Madrid-based hedge fund Vega Asset Management has threatened to take legal action against officials negotiating Greece's debt restructuring if its bond losses turn out to be too deep.
Madrid-based hedge fund Vega Asset Management has threatened to take legal action against officials negotiating Greece’s debt restructuring if its bond losses turn out to be too deep.
Vega wrote to investors this month to say it would consider suing if Greece insisted on write-downs of more than half the net present value of the debt, reported the Financial Times.
“Vega believes that, given the current position of the official sector, a voluntary exchange that implies a NPV loss of 50% or less is not now a likely outcome,” Jesús Sáa Requejo, a senior Vega executive, wrote in the letter on December 7.
“Vega needs to start considering all available legal options to refuse and challenge any exchange that implies a NPV loss of more than 50%.”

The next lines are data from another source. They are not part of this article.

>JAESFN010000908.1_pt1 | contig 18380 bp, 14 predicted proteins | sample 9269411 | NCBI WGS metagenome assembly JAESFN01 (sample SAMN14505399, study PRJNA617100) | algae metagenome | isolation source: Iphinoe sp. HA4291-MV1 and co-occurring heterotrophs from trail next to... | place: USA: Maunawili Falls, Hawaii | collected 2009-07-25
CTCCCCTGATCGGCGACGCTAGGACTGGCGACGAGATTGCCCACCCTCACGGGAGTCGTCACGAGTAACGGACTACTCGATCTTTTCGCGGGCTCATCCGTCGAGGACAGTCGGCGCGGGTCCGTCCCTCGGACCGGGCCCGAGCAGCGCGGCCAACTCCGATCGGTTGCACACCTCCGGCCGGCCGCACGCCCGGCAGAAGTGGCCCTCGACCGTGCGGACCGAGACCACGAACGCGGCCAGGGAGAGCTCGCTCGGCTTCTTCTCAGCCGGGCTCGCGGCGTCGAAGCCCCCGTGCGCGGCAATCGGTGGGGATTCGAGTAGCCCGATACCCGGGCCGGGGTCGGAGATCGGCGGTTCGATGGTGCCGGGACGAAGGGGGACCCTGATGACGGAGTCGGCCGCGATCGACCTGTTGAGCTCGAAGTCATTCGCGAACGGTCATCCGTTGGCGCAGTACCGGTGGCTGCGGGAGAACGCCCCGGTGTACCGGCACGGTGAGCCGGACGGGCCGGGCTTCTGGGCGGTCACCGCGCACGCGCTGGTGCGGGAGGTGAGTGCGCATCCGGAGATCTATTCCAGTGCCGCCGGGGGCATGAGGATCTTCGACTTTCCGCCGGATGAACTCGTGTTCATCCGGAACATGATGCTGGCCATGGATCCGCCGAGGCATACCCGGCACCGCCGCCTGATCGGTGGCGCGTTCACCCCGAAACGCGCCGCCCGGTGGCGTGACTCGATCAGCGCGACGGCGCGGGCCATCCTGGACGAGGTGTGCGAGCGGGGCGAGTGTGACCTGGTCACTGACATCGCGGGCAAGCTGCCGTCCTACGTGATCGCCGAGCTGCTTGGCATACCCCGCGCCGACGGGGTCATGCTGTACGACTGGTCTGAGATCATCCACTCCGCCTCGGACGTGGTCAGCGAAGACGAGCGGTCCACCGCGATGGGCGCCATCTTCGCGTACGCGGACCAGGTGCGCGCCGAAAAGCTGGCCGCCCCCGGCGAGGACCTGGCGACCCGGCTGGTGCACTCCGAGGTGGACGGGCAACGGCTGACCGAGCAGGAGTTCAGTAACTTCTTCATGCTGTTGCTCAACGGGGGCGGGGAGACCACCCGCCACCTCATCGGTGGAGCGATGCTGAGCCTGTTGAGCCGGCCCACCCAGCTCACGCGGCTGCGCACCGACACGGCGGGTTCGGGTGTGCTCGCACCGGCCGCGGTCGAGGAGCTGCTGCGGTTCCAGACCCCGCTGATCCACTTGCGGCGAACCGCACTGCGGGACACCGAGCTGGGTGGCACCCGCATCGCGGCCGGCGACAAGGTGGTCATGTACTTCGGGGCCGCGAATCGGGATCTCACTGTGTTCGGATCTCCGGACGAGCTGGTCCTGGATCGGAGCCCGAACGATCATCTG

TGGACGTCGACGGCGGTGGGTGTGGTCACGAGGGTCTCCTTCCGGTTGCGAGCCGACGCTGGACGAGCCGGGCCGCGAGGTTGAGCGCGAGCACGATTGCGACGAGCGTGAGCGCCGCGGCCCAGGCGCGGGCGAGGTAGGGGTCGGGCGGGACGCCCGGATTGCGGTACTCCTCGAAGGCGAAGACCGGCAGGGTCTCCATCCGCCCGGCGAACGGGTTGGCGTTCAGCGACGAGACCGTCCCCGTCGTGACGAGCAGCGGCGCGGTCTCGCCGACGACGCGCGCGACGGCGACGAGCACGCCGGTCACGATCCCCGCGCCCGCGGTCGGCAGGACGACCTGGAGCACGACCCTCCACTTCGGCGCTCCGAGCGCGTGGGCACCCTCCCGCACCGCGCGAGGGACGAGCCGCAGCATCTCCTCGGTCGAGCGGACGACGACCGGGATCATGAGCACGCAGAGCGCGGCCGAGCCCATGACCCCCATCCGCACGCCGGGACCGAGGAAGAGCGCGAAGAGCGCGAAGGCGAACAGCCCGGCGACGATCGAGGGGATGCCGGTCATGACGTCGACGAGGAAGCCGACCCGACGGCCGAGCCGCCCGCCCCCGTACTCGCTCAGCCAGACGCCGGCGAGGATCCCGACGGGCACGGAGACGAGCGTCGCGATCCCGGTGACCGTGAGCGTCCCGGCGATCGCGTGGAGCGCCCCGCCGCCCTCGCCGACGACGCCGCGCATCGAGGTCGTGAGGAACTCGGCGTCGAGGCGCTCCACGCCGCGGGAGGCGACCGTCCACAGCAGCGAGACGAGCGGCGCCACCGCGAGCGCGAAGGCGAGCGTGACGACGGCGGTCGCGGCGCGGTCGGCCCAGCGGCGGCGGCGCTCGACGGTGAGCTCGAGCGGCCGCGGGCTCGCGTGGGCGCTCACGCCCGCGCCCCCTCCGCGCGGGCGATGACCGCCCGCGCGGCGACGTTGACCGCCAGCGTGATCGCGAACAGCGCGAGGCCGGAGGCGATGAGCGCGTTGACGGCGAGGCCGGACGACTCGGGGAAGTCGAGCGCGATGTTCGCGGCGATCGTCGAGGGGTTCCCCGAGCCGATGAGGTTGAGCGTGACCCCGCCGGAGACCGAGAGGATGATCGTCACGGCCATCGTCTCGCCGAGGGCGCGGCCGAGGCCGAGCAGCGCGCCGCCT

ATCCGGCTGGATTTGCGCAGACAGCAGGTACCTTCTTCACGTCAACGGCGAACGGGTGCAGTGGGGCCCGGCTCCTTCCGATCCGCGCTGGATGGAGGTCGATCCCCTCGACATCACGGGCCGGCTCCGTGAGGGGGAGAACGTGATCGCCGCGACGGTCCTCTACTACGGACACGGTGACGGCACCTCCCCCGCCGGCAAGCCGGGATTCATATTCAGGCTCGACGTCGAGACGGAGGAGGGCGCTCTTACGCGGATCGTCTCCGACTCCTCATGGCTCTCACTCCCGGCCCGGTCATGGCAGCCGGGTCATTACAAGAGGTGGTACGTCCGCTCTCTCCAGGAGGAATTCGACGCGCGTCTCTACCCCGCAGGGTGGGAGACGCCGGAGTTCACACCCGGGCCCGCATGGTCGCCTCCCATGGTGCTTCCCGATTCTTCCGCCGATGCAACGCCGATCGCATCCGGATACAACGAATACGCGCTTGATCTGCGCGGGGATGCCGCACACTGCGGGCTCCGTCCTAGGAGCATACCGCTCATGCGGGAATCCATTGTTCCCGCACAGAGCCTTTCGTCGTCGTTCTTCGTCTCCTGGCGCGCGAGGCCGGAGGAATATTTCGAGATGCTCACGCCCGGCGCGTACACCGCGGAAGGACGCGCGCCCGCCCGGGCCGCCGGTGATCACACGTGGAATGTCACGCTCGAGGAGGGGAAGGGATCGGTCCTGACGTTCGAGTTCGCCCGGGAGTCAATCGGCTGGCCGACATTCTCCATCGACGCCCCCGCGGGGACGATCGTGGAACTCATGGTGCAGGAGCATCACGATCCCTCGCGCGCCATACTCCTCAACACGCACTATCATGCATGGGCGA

The asset manager was an original member of a steering committee for bondholder negotiators, but has now resigned from the committee.
Bondholders agreed to a 50% haircut on the face value of their bonds as part of a €130bn second bailout deal for the troubled economy negotiated in October in Brussels.
The haircut should knock around €100bn off Greece’s €350bn debt pile.
European leaders hoped to complete the deal by the end of this year through a bond swap, where debt holders exchange their holdings for less valuable notes.
However, the deal has been left opened as specifics failed to be agreed upon.
According to the FT, Vega is thought to have been upset by the negotiating approach of Greece and the international lenders, including the European Union and the International Monetary Fund.